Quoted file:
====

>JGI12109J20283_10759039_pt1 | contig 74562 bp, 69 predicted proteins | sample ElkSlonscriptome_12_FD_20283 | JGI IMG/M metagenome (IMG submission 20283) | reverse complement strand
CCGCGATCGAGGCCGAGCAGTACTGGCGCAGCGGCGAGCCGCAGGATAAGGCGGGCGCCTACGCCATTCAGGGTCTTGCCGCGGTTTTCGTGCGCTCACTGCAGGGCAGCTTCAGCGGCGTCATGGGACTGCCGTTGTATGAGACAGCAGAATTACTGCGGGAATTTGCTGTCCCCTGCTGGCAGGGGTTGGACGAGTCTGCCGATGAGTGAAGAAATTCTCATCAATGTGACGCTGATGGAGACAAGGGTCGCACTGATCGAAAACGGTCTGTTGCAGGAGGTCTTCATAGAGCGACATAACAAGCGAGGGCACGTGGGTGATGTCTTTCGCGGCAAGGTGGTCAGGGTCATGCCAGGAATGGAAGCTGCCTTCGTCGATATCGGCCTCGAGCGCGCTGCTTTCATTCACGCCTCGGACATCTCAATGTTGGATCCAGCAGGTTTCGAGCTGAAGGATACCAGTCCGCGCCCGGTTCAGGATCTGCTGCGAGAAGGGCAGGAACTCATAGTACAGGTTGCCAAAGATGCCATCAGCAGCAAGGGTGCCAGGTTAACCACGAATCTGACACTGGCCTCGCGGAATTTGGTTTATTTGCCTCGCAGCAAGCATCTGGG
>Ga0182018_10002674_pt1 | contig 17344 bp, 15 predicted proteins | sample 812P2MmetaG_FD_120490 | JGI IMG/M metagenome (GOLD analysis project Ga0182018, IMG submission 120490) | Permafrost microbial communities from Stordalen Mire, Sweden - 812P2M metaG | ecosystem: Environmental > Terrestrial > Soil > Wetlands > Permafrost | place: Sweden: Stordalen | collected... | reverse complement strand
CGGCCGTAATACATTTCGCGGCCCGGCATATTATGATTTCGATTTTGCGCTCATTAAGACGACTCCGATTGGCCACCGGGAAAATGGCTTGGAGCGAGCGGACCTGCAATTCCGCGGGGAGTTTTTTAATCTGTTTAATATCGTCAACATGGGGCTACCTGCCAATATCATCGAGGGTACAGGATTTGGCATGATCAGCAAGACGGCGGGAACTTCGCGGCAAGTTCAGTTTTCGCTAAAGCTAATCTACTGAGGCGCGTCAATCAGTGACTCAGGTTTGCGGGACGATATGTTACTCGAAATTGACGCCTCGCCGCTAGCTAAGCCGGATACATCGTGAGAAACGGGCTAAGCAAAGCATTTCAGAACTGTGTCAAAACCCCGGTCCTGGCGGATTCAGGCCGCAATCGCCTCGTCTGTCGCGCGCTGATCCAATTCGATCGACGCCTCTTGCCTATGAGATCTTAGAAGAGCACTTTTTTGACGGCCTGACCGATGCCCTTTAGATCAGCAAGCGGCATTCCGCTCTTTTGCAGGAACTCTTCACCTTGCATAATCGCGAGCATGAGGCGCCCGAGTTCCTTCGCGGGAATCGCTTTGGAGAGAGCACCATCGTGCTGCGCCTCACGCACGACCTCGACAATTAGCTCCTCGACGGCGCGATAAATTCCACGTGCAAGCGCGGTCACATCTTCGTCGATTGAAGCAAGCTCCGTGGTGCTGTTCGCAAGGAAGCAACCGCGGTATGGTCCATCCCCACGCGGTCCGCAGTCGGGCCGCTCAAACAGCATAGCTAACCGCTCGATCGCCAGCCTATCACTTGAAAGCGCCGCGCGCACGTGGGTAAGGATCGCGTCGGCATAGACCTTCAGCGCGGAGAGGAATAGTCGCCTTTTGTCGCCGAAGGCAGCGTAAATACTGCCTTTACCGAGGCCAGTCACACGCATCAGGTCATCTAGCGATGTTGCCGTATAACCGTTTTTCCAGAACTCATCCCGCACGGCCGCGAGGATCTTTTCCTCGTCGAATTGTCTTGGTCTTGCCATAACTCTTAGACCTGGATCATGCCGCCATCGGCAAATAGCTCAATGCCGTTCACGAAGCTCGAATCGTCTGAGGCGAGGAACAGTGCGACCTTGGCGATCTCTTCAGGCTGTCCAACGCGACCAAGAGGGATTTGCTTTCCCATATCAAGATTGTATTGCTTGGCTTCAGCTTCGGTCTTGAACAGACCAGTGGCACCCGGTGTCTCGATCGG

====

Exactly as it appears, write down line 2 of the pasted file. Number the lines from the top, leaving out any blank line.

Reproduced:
CCGCGATCGAGGCCGAGCAGTACTGGCGCAGCGGCGAGCCGCAGGATAAGGCGGGCGCCTACGCCATTCAGGGTCTTGCCGCGGTTTTCGTGCGCTCACTGCAGGGCAGCTTCAGCGGCGTCATGGGACTGCCGTTGTATGAGACAGCAGAATTACTGCGGGAATTTGCTGTCCCCTGCTGGCAGGGGTTGGACGAGTCTGCCGATGAGTGAAGAAATTCTCATCAATGTGACGCTGATGGAGACAAGGGTCGCACTGATCGAAAACGGTCTGTTGCAGGAGGTCTTCATAGAGCGACATAACAAGCGAGGGCACGTGGGTGATGTCTTTCGCGGCAAGGTGGTCAGGGTCATGCCAGGAATGGAAGCTGCCTTCGTCGATATCGGCCTCGAGCGCGCTGCTTTCATTCACGCCTCGGACATCTCAATGTTGGATCCAGCAGGTTTCGAGCTGAAGGATACCAGTCCGCGCCCGGTTCAGGATCTGCTGCGAGAAGGGCAGGAACTCATAGTACAGGTTGCCAAAGATGCCATCAGCAGCAAGGGTGCCAGGTTAACCACGAATCTGACACTGGCCTCGCGGAATTTGGTTTATTTGCCTCGCAGCAAGCATCTGGG